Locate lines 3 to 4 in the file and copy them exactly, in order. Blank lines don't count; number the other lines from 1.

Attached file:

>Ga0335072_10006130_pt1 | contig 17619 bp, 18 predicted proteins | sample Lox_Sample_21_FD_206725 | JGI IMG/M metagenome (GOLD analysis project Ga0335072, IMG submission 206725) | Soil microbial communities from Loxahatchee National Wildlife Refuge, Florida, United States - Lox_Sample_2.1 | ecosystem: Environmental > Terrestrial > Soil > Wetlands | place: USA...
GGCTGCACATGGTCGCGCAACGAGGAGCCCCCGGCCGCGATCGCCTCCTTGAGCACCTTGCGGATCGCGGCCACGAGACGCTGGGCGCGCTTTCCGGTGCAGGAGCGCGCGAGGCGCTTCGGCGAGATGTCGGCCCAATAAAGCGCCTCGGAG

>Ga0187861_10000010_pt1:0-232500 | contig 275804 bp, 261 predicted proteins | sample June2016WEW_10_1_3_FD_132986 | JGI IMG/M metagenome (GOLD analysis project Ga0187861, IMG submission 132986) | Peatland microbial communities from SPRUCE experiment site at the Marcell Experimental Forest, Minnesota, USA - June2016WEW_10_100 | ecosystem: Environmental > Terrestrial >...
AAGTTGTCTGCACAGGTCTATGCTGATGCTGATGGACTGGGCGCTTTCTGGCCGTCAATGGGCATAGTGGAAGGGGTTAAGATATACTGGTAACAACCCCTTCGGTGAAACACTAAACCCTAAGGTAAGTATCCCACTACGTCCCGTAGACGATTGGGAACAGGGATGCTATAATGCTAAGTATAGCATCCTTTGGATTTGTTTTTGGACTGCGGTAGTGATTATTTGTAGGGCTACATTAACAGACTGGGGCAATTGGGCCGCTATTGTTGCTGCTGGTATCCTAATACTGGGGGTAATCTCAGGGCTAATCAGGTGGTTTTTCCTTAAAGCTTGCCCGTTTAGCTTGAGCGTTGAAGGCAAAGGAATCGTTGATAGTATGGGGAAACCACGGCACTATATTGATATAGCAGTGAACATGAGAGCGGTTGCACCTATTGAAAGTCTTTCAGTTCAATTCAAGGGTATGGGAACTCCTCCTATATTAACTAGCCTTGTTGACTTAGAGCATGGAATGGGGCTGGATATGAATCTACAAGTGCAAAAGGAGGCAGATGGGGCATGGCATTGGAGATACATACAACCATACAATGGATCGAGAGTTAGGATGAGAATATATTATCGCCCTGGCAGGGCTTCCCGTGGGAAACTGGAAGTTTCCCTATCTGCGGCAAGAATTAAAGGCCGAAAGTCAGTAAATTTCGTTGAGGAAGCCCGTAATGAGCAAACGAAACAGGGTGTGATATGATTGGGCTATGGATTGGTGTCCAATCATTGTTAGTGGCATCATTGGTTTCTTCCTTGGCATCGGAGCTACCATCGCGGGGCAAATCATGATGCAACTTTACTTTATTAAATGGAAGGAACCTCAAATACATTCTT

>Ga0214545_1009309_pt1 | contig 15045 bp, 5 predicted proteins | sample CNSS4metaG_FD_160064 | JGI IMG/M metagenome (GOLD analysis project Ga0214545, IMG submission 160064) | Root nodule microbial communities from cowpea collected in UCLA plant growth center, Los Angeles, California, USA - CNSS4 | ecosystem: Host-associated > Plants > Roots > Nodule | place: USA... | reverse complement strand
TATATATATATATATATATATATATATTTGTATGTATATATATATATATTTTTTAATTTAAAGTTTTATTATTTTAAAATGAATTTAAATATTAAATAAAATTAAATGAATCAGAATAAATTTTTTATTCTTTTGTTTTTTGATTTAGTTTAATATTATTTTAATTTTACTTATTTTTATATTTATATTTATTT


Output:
>Ga0187861_10000010_pt1:0-232500 | contig 275804 bp, 261 predicted proteins | sample June2016WEW_10_1_3_FD_132986 | JGI IMG/M metagenome (GOLD analysis project Ga0187861, IMG submission 132986) | Peatland microbial communities from SPRUCE experiment site at the Marcell Experimental Forest, Minnesota, USA - June2016WEW_10_100 | ecosystem: Environmental > Terrestrial >...
AAGTTGTCTGCACAGGTCTATGCTGATGCTGATGGACTGGGCGCTTTCTGGCCGTCAATGGGCATAGTGGAAGGGGTTAAGATATACTGGTAACAACCCCTTCGGTGAAACACTAAACCCTAAGGTAAGTATCCCACTACGTCCCGTAGACGATTGGGAACAGGGATGCTATAATGCTAAGTATAGCATCCTTTGGATTTGTTTTTGGACTGCGGTAGTGATTATTTGTAGGGCTACATTAACAGACTGGGGCAATTGGGCCGCTATTGTTGCTGCTGGTATCCTAATACTGGGGGTAATCTCAGGGCTAATCAGGTGGTTTTTCCTTAAAGCTTGCCCGTTTAGCTTGAGCGTTGAAGGCAAAGGAATCGTTGATAGTATGGGGAAACCACGGCACTATATTGATATAGCAGTGAACATGAGAGCGGTTGCACCTATTGAAAGTCTTTCAGTTCAATTCAAGGGTATGGGAACTCCTCCTATATTAACTAGCCTTGTTGACTTAGAGCATGGAATGGGGCTGGATATGAATCTACAAGTGCAAAAGGAGGCAGATGGGGCATGGCATTGGAGATACATACAACCATACAATGGATCGAGAGTTAGGATGAGAATATATTATCGCCCTGGCAGGGCTTCCCGTGGGAAACTGGAAGTTTCCCTATCTGCGGCAAGAATTAAAGGCCGAAAGTCAGTAAATTTCGTTGAGGAAGCCCGTAATGAGCAAACGAAACAGGGTGTGATATGATTGGGCTATGGATTGGTGTCCAATCATTGTTAGTGGCATCATTGGTTTCTTCCTTGGCATCGGAGCTACCATCGCGGGGCAAATCATGATGCAACTTTACTTTATTAAATGGAAGGAACCTCAAATACATTCTT